The Strainer BOOKING IS REQUIRED for this workshop. Book hereThis is the introductory session for this workshop which runs throughout the event.Only 2.5% of the
BOOKING IS REQUIRED for this workshop. Book here
This is the introductory session for this workshop which runs throughout the event.
Only 2.5% of the earth’s water supply is potable and much of that is wasted, polluted and distributed unfairly. Since 1950, the world population has nearly tripled, but water consumption has increased six-fold. Low-tech, self-sufficient and affordable water collection systems have been around for centuries. These constructs condense, collect, cleanse and store potable water from the environment. Air wells, rain chains, step wells, chlorination pots and condensation collectors are all examples of scalable, modular and low-tech water systems that must be revisited and re-imagined.
The Strainer is a workshop that builds on an on- going design research studio that asks participants to consider the architectural, cultural, economic and environmental issues tied to the wasted water that surrounds us.
The Strainer workshop will ask participants to quickly and creatively design a water collection and/or filtration screen system inspired by a series of historical and contemporary precedents. The knowledge gained from these precedents will inspire new experiments and help to develop innovative and thoughtful design ideas that respond and react to environmental conditions. This project interrogates the physical interface between architectural design and fabricated material assemblies in an effort to discover novel applications of non-standard water collection and cleansing screen systems. Participants will develop a tectonic system made of a series of parts, that when assembled into a larger whole, purify freshwater. The Strainer screens will create compelling material effects, inspires user interaction and provides education regarding water quality and remediation techniques.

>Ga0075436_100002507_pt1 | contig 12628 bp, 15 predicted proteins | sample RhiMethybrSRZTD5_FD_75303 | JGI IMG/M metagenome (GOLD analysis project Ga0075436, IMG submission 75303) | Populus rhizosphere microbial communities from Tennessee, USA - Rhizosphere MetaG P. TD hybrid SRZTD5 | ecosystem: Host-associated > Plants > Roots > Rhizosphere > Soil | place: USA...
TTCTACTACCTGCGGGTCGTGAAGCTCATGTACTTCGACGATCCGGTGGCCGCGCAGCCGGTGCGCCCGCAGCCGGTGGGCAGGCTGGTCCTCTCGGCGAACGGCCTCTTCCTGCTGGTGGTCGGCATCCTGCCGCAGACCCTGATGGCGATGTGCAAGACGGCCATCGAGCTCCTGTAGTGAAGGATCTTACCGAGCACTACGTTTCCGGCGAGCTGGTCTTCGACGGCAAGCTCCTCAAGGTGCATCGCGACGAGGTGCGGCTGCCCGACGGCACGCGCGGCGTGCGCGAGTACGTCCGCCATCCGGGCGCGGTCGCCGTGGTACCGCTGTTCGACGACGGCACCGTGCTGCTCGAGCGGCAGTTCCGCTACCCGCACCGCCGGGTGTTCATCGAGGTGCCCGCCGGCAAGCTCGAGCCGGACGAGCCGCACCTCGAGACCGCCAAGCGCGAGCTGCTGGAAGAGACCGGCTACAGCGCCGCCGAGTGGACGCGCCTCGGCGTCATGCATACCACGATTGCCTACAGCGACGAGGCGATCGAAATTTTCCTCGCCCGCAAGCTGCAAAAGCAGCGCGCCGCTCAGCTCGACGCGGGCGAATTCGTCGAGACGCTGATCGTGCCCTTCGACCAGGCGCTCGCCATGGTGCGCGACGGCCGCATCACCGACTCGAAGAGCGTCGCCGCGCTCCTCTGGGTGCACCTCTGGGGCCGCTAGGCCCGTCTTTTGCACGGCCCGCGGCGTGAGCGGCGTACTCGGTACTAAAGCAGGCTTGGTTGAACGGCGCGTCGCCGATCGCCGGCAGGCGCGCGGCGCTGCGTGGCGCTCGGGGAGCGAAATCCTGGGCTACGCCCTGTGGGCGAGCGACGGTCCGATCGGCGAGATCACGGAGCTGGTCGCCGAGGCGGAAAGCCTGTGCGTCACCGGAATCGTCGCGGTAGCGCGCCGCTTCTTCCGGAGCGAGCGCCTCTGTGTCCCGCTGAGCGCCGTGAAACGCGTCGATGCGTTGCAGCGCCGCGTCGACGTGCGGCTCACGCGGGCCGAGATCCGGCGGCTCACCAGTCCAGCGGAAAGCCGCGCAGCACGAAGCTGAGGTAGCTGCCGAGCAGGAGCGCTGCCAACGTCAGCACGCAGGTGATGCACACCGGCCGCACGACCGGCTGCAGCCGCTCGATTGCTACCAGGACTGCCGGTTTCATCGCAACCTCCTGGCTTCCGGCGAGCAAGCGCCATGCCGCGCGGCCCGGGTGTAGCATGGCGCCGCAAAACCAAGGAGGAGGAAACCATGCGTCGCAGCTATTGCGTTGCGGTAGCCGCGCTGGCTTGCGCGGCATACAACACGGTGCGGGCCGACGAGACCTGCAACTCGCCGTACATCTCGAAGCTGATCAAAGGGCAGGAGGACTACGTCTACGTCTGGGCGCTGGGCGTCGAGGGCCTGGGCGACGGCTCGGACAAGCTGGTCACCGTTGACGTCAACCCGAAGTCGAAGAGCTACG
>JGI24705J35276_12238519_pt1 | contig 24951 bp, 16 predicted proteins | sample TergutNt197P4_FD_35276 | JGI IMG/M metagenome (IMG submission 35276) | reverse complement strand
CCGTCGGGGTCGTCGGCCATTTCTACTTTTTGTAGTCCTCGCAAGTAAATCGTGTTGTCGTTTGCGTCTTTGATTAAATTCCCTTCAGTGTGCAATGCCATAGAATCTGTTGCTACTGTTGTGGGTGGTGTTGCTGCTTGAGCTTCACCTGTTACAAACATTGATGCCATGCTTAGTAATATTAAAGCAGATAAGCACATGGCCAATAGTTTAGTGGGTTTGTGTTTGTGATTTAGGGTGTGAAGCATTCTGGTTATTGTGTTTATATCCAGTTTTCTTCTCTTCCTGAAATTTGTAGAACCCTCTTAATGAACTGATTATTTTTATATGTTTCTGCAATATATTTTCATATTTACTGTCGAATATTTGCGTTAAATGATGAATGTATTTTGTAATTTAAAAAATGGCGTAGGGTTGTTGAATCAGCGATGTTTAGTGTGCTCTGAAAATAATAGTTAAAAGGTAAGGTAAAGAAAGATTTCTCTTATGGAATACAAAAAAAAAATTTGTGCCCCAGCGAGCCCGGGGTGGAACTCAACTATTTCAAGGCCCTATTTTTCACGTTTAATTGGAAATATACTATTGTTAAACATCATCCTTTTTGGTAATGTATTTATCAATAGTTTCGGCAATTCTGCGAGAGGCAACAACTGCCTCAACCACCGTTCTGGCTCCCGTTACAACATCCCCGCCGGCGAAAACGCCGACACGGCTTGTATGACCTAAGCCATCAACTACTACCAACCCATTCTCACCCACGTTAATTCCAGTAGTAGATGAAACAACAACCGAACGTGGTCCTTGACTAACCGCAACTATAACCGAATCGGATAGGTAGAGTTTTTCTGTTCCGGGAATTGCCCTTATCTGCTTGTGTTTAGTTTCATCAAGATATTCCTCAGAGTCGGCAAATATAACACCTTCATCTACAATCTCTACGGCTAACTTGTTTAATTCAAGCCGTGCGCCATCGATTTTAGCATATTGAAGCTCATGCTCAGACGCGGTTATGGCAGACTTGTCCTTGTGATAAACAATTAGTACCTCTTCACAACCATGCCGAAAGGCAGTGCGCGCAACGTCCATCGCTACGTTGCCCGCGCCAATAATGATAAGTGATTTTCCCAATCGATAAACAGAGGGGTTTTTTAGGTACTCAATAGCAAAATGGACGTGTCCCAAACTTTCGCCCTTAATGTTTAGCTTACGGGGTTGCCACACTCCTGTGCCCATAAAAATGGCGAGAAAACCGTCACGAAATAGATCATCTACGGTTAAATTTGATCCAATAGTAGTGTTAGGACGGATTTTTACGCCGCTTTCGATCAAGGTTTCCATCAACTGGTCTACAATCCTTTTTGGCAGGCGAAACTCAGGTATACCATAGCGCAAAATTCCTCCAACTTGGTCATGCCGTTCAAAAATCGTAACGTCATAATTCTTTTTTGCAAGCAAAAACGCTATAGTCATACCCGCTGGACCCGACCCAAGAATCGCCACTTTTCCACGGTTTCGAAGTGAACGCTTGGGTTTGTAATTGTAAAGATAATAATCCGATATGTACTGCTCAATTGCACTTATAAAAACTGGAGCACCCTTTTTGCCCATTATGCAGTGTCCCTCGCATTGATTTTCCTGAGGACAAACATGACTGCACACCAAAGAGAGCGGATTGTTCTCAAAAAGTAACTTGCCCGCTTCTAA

Nikole’s research and design work focuses on how the intersection between art, architecture and landscape can stimulate ecologically sensitive and culturally relevant design interventions. Nikole is an Assistant Professor in the School of Architecture & Urban Planning at the University of Wisconsin–Milwaukee. Nikole has also taught at Cornell University, Syracuse University, the University of Waterloo and the University of Toronto. In 2015 Nikole was a Fellow at The MacDowell Colony in Peterborough, NH and an Artist- in-Residence at Baer Art Center in Hofsós, Iceland. Nikole holds a MArch II Degree from Princeton University and a BArch Degree from Cornell University.
(Wednesday) 17:40 - 18:05
F: Other location
Dartington Hall, Totnes, Devon TQ9 6EN